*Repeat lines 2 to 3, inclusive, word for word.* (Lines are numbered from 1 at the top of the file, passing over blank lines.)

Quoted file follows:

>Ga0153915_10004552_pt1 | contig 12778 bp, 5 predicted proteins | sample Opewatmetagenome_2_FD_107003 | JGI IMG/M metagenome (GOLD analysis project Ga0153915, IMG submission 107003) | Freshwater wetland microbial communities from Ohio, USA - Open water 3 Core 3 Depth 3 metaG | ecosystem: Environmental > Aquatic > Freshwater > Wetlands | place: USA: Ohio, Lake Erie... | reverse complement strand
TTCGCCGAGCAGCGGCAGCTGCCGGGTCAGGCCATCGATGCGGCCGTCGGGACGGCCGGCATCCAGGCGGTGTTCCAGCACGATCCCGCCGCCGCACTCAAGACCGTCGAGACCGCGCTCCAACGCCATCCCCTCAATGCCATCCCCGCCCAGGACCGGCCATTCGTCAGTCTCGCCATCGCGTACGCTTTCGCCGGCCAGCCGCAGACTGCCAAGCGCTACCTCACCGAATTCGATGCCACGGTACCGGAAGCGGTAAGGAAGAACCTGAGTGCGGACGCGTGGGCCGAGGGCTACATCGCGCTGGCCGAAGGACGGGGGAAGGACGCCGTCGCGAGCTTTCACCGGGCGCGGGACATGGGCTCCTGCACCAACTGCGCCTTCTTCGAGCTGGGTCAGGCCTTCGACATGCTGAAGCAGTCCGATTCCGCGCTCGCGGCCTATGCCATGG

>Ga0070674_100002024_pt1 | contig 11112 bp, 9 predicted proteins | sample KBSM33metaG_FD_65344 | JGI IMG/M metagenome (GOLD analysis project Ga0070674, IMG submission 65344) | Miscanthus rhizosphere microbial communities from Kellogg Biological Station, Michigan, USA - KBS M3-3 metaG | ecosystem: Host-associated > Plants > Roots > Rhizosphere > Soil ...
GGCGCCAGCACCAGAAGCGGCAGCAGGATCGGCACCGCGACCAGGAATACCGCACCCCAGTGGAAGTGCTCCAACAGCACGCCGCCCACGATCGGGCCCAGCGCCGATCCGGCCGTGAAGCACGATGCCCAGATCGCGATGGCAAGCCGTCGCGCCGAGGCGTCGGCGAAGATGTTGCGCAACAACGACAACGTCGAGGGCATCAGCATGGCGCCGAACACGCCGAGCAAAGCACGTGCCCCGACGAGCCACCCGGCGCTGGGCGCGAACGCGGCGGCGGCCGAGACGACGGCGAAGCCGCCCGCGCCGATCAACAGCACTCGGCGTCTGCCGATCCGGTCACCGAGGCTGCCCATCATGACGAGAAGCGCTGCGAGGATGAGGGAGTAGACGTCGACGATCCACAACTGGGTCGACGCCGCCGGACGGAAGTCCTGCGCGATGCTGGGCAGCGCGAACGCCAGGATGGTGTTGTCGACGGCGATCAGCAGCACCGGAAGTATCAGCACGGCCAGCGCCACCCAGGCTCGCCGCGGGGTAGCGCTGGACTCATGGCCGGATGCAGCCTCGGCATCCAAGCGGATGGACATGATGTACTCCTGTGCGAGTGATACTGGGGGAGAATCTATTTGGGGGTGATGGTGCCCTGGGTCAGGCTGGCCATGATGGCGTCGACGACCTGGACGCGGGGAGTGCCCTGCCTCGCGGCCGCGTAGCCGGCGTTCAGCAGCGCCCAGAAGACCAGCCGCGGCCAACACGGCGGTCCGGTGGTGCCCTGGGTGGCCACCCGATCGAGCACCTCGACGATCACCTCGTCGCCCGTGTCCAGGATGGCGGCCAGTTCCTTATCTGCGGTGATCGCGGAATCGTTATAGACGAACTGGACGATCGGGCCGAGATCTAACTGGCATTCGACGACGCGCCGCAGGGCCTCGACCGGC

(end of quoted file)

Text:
TTCGCCGAGCAGCGGCAGCTGCCGGGTCAGGCCATCGATGCGGCCGTCGGGACGGCCGGCATCCAGGCGGTGTTCCAGCACGATCCCGCCGCCGCACTCAAGACCGTCGAGACCGCGCTCCAACGCCATCCCCTCAATGCCATCCCCGCCCAGGACCGGCCATTCGTCAGTCTCGCCATCGCGTACGCTTTCGCCGGCCAGCCGCAGACTGCCAAGCGCTACCTCACCGAATTCGATGCCACGGTACCGGAAGCGGTAAGGAAGAACCTGAGTGCGGACGCGTGGGCCGAGGGCTACATCGCGCTGGCCGAAGGACGGGGGAAGGACGCCGTCGCGAGCTTTCACCGGGCGCGGGACATGGGCTCCTGCACCAACTGCGCCTTCTTCGAGCTGGGTCAGGCCTTCGACATGCTGAAGCAGTCCGATTCCGCGCTCGCGGCCTATGCCATGG

>Ga0070674_100002024_pt1 | contig 11112 bp, 9 predicted proteins | sample KBSM33metaG_FD_65344 | JGI IMG/M metagenome (GOLD analysis project Ga0070674, IMG submission 65344) | Miscanthus rhizosphere microbial communities from Kellogg Biological Station, Michigan, USA - KBS M3-3 metaG | ecosystem: Host-associated > Plants > Roots > Rhizosphere > Soil ...